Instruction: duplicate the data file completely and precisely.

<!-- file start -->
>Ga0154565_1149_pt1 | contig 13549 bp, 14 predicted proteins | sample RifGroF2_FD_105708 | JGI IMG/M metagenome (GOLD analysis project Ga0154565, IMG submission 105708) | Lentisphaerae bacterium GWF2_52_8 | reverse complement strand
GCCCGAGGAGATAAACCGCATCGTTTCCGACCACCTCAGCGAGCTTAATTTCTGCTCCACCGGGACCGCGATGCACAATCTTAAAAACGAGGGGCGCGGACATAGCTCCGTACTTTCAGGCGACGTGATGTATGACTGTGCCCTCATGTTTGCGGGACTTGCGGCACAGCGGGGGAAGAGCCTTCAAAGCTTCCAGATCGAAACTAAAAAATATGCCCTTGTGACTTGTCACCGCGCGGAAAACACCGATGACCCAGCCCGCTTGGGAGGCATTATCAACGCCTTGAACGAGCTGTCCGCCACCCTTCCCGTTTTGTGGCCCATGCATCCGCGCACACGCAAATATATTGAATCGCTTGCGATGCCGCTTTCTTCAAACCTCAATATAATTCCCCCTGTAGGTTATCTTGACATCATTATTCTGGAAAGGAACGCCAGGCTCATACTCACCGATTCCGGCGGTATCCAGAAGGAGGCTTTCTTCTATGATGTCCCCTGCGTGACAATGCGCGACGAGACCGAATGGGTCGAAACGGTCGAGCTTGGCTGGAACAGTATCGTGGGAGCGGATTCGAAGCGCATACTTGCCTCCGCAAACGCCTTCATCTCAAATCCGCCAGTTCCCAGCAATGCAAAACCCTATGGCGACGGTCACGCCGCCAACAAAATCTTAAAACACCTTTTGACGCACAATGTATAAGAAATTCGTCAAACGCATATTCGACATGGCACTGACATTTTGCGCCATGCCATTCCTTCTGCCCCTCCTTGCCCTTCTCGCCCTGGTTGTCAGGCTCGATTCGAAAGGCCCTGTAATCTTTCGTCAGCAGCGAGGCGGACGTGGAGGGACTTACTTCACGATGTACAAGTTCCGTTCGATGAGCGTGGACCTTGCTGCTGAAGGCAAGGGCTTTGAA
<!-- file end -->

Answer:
>Ga0154565_1149_pt1 | contig 13549 bp, 14 predicted proteins | sample RifGroF2_FD_105708 | JGI IMG/M metagenome (GOLD analysis project Ga0154565, IMG submission 105708) | Lentisphaerae bacterium GWF2_52_8 | reverse complement strand
GCCCGAGGAGATAAACCGCATCGTTTCCGACCACCTCAGCGAGCTTAATTTCTGCTCCACCGGGACCGCGATGCACAATCTTAAAAACGAGGGGCGCGGACATAGCTCCGTACTTTCAGGCGACGTGATGTATGACTGTGCCCTCATGTTTGCGGGACTTGCGGCACAGCGGGGGAAGAGCCTTCAAAGCTTCCAGATCGAAACTAAAAAATATGCCCTTGTGACTTGTCACCGCGCGGAAAACACCGATGACCCAGCCCGCTTGGGAGGCATTATCAACGCCTTGAACGAGCTGTCCGCCACCCTTCCCGTTTTGTGGCCCATGCATCCGCGCACACGCAAATATATTGAATCGCTTGCGATGCCGCTTTCTTCAAACCTCAATATAATTCCCCCTGTAGGTTATCTTGACATCATTATTCTGGAAAGGAACGCCAGGCTCATACTCACCGATTCCGGCGGTATCCAGAAGGAGGCTTTCTTCTATGATGTCCCCTGCGTGACAATGCGCGACGAGACCGAATGGGTCGAAACGGTCGAGCTTGGCTGGAACAGTATCGTGGGAGCGGATTCGAAGCGCATACTTGCCTCCGCAAACGCCTTCATCTCAAATCCGCCAGTTCCCAGCAATGCAAAACCCTATGGCGACGGTCACGCCGCCAACAAAATCTTAAAACACCTTTTGACGCACAATGTATAAGAAATTCGTCAAACGCATATTCGACATGGCACTGACATTTTGCGCCATGCCATTCCTTCTGCCCCTCCTTGCCCTTCTCGCCCTGGTTGTCAGGCTCGATTCGAAAGGCCCTGTAATCTTTCGTCAGCAGCGAGGCGGACGTGGAGGGACTTACTTCACGATGTACAAGTTCCGTTCGATGAGCGTGGACCTTGCTGCTGAAGGCAAGGGCTTTGAA